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Civil Rights — equal protection — class-of-one

United States Court of Appeals For the Seventh Circuit


Civil Rights — equal protection — class-of-one

A clear showing of animus, even absent a robust comparison to a similarly situated individual, may sustain a class-of-one equal protection claim.

“In the present case, where the direct showing of animus was very strong, Swanson’s pointing to Michele Eberle as a similarly situated individual was helpful in indicating the norm governing the regulation of fences in Chetek. Whitworth’s actions against Swanson resulted in a drastic deviation from that norm, and Whitworth’s previous statements made clear that his personal hatred caused this unwarranted difference in treatment. Hypothetically, if the direct evidence of animus were less strong but still significant, Eberle’s circumstance could be invoked as additional support for a direct showing of animus. Here, however, all Swanson needs to show is that harassment, yelling, arbitrary denials and frivolous litigation do not normally follow requests for fence permits.”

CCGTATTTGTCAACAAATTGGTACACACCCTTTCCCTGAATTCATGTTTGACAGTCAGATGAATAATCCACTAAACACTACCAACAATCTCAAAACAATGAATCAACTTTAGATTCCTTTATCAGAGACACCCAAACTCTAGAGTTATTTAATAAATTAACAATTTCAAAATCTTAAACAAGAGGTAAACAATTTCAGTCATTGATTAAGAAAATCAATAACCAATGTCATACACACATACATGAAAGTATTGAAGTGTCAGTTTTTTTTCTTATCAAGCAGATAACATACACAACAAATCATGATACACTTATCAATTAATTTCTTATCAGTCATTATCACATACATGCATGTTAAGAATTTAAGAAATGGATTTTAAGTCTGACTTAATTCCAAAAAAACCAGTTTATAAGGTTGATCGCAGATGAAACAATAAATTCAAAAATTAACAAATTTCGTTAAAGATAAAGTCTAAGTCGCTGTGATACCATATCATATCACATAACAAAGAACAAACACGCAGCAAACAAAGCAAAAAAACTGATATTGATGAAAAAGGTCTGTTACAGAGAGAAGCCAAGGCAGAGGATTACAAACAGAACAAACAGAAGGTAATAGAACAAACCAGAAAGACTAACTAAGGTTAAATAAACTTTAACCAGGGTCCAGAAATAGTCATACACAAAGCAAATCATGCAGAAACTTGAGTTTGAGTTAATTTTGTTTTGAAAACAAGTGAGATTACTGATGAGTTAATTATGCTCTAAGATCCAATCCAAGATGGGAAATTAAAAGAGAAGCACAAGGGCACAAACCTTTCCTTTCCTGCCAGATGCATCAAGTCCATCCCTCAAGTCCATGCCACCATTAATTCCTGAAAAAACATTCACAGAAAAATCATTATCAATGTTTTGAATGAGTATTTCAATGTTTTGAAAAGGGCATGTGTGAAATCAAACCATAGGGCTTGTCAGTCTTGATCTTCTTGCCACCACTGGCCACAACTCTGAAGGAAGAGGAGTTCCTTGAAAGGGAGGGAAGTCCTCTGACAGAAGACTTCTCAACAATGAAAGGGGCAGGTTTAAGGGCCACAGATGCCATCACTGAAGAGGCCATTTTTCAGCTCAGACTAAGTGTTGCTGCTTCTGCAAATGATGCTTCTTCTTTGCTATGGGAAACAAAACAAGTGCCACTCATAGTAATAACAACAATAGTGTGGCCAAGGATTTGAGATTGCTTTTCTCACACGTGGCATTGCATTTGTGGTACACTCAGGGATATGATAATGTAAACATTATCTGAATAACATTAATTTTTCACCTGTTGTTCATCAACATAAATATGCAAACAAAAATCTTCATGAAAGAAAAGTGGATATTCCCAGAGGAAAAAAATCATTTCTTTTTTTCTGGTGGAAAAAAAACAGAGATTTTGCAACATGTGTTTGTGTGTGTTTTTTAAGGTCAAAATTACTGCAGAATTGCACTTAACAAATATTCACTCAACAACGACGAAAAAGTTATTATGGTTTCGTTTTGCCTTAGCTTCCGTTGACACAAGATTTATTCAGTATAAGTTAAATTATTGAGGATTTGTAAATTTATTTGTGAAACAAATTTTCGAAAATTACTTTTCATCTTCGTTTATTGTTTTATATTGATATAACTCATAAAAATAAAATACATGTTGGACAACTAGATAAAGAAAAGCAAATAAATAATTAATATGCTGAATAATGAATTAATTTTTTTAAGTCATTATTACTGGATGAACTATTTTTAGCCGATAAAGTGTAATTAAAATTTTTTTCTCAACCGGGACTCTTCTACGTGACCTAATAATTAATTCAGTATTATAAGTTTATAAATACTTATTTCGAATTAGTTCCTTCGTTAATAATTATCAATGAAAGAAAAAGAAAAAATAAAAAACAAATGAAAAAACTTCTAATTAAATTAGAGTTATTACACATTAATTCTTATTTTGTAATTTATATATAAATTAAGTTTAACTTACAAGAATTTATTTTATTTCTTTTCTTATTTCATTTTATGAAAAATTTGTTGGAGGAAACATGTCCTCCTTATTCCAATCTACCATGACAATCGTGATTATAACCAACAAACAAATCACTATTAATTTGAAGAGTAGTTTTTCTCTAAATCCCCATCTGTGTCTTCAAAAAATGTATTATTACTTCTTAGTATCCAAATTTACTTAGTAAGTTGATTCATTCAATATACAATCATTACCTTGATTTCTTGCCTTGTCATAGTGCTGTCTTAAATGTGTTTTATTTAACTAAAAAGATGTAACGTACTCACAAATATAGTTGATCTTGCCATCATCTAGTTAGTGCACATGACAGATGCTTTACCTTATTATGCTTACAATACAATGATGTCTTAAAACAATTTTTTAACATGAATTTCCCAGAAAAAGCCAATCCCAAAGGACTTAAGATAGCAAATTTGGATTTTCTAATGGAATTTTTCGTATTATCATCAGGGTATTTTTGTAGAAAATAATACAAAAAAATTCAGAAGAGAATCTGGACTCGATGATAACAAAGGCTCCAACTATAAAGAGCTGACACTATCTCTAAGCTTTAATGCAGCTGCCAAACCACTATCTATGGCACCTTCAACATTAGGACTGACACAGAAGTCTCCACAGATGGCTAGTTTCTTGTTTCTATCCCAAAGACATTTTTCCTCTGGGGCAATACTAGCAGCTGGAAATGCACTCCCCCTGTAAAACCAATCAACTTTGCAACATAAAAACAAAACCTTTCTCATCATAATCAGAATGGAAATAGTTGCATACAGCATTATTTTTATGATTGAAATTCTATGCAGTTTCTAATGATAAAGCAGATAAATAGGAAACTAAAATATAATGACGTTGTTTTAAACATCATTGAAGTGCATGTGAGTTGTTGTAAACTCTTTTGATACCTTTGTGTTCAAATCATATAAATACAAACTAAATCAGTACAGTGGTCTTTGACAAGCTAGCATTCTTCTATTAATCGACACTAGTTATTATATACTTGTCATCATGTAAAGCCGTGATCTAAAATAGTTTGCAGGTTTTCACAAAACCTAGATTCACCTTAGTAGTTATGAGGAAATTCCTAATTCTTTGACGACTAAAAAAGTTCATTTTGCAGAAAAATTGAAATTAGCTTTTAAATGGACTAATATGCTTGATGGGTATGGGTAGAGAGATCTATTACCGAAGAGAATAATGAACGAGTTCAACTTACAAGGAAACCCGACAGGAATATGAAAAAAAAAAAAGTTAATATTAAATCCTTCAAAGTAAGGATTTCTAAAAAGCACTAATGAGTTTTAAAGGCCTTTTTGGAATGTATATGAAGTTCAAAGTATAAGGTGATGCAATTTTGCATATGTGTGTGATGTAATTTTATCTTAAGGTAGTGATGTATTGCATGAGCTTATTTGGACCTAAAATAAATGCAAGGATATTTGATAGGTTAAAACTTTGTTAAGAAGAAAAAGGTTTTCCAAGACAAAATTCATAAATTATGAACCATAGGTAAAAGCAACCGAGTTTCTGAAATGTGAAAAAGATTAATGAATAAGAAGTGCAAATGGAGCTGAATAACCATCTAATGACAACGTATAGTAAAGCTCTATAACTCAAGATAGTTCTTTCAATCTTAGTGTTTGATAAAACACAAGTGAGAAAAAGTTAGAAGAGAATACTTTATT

Affirmed in part, and Reversed in part.

10-1658 Swanson v. City of Chetek

Appeal from the United States District Court for the Western District of Wisconsin, Crocker, Mag. J., Cudahy, J.

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